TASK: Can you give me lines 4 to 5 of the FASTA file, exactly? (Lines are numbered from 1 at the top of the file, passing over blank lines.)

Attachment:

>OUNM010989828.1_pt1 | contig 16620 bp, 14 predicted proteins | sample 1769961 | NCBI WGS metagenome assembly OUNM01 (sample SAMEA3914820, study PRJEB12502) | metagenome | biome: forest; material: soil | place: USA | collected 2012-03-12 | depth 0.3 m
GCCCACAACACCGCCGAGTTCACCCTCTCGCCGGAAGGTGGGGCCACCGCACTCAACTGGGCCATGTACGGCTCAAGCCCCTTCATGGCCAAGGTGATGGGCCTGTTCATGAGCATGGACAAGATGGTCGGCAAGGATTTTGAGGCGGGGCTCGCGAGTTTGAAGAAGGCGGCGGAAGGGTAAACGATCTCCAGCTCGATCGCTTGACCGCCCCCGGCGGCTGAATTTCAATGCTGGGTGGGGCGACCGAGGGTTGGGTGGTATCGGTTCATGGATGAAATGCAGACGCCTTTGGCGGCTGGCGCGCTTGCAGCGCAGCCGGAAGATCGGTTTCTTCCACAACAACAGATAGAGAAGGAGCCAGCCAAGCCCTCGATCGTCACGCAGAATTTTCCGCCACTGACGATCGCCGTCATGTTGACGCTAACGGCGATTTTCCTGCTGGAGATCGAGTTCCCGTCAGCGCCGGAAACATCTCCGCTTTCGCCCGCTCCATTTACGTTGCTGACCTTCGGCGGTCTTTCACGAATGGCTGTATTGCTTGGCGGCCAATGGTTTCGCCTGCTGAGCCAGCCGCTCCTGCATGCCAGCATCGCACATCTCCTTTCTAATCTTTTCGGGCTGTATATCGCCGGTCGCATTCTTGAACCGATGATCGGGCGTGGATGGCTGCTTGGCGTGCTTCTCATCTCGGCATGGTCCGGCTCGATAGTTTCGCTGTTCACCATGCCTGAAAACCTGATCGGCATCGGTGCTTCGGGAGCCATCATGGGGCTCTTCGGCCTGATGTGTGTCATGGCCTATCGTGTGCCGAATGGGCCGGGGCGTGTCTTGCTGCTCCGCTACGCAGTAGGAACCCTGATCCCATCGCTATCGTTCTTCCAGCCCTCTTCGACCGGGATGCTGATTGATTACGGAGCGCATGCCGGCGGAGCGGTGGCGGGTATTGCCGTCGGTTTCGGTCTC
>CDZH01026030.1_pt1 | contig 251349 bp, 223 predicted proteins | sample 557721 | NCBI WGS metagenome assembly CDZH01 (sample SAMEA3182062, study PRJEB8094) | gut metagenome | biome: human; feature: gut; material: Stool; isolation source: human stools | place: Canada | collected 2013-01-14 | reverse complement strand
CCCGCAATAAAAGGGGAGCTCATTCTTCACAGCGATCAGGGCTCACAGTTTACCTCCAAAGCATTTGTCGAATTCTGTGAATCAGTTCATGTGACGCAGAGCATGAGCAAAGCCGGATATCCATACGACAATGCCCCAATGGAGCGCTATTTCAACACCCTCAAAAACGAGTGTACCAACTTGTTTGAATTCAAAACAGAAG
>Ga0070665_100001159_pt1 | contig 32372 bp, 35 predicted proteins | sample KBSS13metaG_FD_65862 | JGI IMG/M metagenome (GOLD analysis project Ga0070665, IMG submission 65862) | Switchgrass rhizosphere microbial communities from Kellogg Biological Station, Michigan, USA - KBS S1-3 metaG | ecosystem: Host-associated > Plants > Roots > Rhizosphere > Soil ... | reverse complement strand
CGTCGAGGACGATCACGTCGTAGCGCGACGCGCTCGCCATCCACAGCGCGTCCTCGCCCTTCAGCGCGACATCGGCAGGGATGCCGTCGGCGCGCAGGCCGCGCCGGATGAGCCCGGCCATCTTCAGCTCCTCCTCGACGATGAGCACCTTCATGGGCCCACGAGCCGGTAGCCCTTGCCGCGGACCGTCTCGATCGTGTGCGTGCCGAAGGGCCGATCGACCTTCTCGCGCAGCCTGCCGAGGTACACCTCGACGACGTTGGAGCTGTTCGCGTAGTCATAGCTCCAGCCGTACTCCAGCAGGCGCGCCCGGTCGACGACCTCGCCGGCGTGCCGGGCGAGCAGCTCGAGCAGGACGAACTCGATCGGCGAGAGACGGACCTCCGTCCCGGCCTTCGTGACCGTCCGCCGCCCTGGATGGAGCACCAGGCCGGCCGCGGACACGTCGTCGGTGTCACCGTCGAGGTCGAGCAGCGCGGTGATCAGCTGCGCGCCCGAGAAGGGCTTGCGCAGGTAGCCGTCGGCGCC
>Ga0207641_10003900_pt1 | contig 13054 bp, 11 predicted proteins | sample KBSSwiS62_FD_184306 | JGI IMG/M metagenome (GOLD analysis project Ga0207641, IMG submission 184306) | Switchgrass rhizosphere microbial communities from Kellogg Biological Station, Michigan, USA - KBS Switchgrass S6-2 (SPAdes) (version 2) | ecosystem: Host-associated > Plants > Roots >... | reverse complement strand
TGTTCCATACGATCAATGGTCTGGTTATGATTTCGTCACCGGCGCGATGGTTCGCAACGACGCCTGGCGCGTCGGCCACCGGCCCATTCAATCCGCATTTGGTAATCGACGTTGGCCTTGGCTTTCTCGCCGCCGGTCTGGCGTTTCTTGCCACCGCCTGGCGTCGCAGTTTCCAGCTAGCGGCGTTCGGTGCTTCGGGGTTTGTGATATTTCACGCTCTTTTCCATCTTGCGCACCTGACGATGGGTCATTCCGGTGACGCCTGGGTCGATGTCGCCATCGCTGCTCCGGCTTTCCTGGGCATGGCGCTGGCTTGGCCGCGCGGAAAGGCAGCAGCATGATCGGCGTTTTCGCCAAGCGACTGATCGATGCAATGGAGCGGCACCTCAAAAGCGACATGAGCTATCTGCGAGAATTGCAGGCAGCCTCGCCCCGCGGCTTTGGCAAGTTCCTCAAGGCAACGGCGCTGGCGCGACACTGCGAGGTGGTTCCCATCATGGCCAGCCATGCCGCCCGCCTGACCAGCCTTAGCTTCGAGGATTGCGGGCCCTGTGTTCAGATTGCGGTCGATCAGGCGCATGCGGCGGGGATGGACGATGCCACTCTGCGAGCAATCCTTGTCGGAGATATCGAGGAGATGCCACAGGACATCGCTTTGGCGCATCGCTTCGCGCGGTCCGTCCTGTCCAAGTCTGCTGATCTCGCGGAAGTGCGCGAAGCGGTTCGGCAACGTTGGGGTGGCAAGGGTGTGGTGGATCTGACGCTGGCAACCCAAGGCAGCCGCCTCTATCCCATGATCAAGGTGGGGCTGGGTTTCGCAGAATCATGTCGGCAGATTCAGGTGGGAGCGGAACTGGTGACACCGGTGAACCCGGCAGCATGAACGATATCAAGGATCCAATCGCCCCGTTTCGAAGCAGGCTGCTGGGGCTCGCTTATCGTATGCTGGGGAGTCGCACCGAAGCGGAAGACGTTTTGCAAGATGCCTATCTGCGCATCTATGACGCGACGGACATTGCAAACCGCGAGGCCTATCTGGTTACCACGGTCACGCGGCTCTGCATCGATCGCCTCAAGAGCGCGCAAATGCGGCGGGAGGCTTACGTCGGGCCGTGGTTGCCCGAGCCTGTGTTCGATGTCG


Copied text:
CCCGCAATAAAAGGGGAGCTCATTCTTCACAGCGATCAGGGCTCACAGTTTACCTCCAAAGCATTTGTCGAATTCTGTGAATCAGTTCATGTGACGCAGAGCATGAGCAAAGCCGGATATCCATACGACAATGCCCCAATGGAGCGCTATTTCAACACCCTCAAAAACGAGTGTACCAACTTGTTTGAATTCAAAACAGAAG
>Ga0070665_100001159_pt1 | contig 32372 bp, 35 predicted proteins | sample KBSS13metaG_FD_65862 | JGI IMG/M metagenome (GOLD analysis project Ga0070665, IMG submission 65862) | Switchgrass rhizosphere microbial communities from Kellogg Biological Station, Michigan, USA - KBS S1-3 metaG | ecosystem: Host-associated > Plants > Roots > Rhizosphere > Soil ... | reverse complement strand